Self-Love is a Practice, Not a Destination

I consider myself a confident person, and I have for a long time. Actually, one of my favourite qualities about myself is that I have the ability to be as confident as I am. I love the fact that I can muster up the courage to do whatever I set my mind to, and do it with a self-assured attitude. And I’m proud of this confidence because I recognize how hard it was for me to get to a place where I can be bold and fearless.

Pool day 🌞

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The weird thing about confidence, though, is that even though it’s a quality that you can nurture and grow, it won’t always be there when you need it. So despite all the effort you put into pouring encouragement and support into yourself, there are occurrences, outside of your control, which can cause your hard work to be tested in a matter of seconds. I like to call these situations bumps in the road.

Sometimes these bumps can be small; they might require an extra bit of motivation to fight against, but they won’t sway your swagger for more than a moment. These bumps can also be large and have the ability to undo parts or all of the work you think you have “completed.”

I’ve recently come to a point in my life where I’ve hit one of those more complicated bumps, and as someone who just was on a confident streak, it feels really defeating to admit that.

Like the majority of smaller bumps in my life, the culprit is my body-image. I’ve gained some weight recently, and I see some minor changes in my body. My clothes are fitting more snugly than at the start of the summer, and my legs are bearing some new stretch marks. A week ago I suffered a gallbladder attack which lead me to urgent care for the evening. I need to have surgery in the near future to have this removed, which is something I’ve never had to do before.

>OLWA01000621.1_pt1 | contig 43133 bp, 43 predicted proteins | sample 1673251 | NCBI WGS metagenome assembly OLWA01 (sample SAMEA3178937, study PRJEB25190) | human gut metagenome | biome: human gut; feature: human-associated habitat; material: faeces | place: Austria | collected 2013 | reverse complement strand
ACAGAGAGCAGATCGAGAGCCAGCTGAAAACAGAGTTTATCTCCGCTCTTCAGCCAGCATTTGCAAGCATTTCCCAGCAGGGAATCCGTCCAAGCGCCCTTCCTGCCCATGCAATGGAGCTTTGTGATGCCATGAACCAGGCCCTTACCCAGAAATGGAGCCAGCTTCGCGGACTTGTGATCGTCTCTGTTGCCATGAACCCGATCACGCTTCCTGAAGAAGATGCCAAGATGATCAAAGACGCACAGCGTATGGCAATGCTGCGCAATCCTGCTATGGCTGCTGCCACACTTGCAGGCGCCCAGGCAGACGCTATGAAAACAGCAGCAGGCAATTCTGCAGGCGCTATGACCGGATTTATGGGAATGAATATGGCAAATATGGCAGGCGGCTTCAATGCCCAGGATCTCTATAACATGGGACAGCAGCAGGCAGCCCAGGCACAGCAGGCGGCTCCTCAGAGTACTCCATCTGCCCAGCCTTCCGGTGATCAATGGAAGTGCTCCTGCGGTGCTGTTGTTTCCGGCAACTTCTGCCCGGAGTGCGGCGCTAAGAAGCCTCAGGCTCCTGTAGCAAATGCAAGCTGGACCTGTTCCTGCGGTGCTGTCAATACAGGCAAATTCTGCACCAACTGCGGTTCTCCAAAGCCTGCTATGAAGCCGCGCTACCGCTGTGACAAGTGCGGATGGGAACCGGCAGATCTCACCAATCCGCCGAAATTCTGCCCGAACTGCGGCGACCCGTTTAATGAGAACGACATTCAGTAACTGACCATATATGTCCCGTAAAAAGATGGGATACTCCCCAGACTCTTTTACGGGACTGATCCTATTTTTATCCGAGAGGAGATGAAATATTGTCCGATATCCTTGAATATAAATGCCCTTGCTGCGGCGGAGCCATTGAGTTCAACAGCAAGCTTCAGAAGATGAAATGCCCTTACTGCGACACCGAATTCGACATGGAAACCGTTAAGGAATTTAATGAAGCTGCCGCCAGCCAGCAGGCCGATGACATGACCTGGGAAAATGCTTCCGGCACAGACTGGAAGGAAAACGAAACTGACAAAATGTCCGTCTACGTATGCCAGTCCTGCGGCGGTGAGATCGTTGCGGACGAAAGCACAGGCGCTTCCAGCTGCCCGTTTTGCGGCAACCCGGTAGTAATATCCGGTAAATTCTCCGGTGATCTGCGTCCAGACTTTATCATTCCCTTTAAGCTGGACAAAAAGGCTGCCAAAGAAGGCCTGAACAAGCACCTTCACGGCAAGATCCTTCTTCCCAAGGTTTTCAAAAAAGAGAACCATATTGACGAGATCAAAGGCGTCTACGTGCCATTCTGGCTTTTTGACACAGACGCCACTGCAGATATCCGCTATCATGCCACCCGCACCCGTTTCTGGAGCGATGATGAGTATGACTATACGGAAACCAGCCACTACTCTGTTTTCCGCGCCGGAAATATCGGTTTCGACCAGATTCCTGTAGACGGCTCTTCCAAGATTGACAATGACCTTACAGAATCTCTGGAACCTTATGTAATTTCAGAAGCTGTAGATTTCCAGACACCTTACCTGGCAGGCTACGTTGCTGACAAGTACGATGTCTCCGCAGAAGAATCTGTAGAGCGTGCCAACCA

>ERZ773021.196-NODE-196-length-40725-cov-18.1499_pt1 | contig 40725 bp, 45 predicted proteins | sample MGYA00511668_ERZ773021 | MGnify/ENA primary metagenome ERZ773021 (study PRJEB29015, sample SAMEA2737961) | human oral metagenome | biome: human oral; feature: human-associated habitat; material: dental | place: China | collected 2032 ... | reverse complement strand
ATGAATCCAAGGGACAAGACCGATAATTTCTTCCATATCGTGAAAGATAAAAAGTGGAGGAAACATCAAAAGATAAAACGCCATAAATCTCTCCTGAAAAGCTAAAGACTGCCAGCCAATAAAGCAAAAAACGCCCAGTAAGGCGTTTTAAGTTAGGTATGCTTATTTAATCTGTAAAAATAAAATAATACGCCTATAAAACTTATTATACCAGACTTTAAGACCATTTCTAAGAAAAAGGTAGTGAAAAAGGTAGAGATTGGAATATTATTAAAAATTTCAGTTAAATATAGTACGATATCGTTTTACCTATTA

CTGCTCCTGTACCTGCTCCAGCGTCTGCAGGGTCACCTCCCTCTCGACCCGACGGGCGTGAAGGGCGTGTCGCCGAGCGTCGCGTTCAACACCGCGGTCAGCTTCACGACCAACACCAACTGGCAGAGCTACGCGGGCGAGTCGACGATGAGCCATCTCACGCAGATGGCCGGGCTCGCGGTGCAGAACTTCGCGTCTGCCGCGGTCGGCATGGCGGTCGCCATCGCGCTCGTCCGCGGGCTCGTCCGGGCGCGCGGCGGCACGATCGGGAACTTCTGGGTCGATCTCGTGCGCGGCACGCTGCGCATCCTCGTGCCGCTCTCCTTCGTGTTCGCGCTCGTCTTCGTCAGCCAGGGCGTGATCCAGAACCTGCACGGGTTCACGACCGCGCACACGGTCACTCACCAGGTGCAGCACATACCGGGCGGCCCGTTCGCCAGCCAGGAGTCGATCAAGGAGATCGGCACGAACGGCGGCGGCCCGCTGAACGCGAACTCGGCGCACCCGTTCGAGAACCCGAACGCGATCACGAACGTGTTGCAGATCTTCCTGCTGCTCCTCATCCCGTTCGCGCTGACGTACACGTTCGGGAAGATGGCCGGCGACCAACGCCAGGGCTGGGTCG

Thick thighs make for better earmuffs

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Noticing these physical changes, as well as needing surgery, has evidently wreaked havoc on my mental state. My brain is directing all my thoughts towards my problem area and is prompting me to feel as if my body has turned against me. It feels as though all my nerves end at my belly, like a big sign pointing towards the flaw that needs to be taken care of. With my upcoming surgery, I need to have four incisions in my torso, which means four permanent scars on the area of which I feel most insecure. In turn, I’m not feeling as sexy as I used to.

It feels horrible to admit (it really really does) as I’ve come so far in my “journey” to being happy with my body. I am a vocal advocate for body positivity, so it’s crushing to know that I currently don’t have entirely positive thoughts about my own body. Even though I am aware that my feelings are side effects of how body-image is represented in society and the media, I still feel defective.

Whenever self-love or confidence is discussed, the subjects are surrounded by words like “achieving,” “becoming” and “building,” like being comfortable with oneself has only one direction: forwards. Self-acceptance is presented as a destination.

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But setbacks, in general, are a part of life and happen to often not to be talked about, especially in relation to loving yourself fully. Everyone, no matter who and how confident, experiences periods where they are not feeling 100% satisfied with themselves.

We need to accept that it’s okay to doubt ourselves. Instead of adding more fuel to the self-loathing fire, our energy should be focused on healing when a bump knocks us down.
Self-care should be exercised as a daily ritual so that when bumps come along, we have the experience to deal with our lack of confidence. So take some cute selfies, draw a bath, or make yourself feel beautiful in whatever way(s) work for you.

Perform self-care whenever you can because self-love is not a destination, it’s an active practice.

One Reply to “Self-Love is a Practice, Not a Destination”

  1. This article is spot-on. I have definitely noticed that my confidence is in a constant state of flux, sometimes pure confidence, sometimes the opposite. I think being conscious of this is a big part of the process of improving. When I lack confidence, I just remind myself that it’s all part of a cycle and that my confidence will get low, but be able to rebound.

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